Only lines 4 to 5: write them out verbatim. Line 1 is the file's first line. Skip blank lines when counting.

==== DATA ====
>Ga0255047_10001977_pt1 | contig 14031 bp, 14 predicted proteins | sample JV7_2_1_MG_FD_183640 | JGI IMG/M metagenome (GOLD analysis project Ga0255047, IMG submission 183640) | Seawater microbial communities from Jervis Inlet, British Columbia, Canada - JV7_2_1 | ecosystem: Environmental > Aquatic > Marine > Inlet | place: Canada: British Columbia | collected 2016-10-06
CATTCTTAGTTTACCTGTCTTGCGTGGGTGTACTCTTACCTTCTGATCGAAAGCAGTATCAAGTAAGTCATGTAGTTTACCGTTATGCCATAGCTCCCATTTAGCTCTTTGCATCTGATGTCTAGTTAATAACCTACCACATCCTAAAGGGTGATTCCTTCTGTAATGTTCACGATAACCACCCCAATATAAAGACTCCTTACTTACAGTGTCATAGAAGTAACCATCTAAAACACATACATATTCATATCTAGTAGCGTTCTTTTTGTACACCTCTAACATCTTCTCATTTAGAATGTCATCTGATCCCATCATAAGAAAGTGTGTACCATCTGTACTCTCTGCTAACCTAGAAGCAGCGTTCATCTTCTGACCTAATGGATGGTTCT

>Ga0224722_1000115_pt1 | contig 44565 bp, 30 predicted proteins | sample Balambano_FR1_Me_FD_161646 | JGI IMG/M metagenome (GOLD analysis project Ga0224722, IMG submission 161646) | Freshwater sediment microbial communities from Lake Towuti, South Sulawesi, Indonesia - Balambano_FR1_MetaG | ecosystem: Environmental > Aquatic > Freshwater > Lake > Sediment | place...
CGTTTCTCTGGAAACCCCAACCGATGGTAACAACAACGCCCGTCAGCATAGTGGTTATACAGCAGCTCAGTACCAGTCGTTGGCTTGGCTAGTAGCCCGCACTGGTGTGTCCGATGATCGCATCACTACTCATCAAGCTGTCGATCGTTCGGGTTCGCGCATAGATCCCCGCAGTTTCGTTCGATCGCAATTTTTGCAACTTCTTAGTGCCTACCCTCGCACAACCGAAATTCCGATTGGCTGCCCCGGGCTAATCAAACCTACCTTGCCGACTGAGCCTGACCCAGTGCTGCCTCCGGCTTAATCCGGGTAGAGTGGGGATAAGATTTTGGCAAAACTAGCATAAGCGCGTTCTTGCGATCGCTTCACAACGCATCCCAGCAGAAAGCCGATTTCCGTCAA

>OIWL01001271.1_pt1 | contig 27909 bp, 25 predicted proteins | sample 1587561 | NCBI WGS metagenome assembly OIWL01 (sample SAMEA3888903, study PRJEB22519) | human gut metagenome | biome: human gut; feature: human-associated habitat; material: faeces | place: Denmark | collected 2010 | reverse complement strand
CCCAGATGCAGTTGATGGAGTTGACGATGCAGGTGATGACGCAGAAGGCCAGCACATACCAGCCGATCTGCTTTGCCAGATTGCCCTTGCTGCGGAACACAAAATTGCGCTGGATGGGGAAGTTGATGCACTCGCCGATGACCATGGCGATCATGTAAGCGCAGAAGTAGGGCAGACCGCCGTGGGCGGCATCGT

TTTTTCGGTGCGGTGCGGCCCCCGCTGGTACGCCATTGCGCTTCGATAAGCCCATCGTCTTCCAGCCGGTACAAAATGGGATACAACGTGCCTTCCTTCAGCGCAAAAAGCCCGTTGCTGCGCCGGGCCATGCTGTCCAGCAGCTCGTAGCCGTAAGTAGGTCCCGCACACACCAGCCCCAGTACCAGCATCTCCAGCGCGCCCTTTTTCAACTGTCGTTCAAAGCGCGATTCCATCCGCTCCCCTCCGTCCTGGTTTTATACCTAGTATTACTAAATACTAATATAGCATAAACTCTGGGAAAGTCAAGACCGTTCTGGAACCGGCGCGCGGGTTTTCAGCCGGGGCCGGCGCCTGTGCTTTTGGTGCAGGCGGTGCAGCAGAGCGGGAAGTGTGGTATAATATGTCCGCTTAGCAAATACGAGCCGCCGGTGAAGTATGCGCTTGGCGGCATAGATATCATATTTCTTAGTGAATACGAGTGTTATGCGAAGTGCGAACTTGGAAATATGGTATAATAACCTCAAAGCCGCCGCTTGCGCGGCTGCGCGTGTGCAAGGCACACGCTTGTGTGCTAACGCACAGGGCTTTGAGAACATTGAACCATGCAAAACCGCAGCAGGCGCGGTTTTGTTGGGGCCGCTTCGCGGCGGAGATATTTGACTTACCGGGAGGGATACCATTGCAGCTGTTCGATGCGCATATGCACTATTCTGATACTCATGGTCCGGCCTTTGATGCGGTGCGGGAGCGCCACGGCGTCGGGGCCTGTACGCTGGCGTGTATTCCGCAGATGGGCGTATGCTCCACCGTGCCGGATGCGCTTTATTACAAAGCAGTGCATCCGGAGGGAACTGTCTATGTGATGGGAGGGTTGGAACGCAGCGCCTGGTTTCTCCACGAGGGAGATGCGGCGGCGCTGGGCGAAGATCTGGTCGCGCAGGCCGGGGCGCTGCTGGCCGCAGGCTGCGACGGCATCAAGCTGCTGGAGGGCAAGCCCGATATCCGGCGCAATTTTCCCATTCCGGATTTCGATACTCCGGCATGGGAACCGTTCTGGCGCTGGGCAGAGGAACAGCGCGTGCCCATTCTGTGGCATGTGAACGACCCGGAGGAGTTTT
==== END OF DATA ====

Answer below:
CGTTTCTCTGGAAACCCCAACCGATGGTAACAACAACGCCCGTCAGCATAGTGGTTATACAGCAGCTCAGTACCAGTCGTTGGCTTGGCTAGTAGCCCGCACTGGTGTGTCCGATGATCGCATCACTACTCATCAAGCTGTCGATCGTTCGGGTTCGCGCATAGATCCCCGCAGTTTCGTTCGATCGCAATTTTTGCAACTTCTTAGTGCCTACCCTCGCACAACCGAAATTCCGATTGGCTGCCCCGGGCTAATCAAACCTACCTTGCCGACTGAGCCTGACCCAGTGCTGCCTCCGGCTTAATCCGGGTAGAGTGGGGATAAGATTTTGGCAAAACTAGCATAAGCGCGTTCTTGCGATCGCTTCACAACGCATCCCAGCAGAAAGCCGATTTCCGTCAA

>OIWL01001271.1_pt1 | contig 27909 bp, 25 predicted proteins | sample 1587561 | NCBI WGS metagenome assembly OIWL01 (sample SAMEA3888903, study PRJEB22519) | human gut metagenome | biome: human gut; feature: human-associated habitat; material: faeces | place: Denmark | collected 2010 | reverse complement strand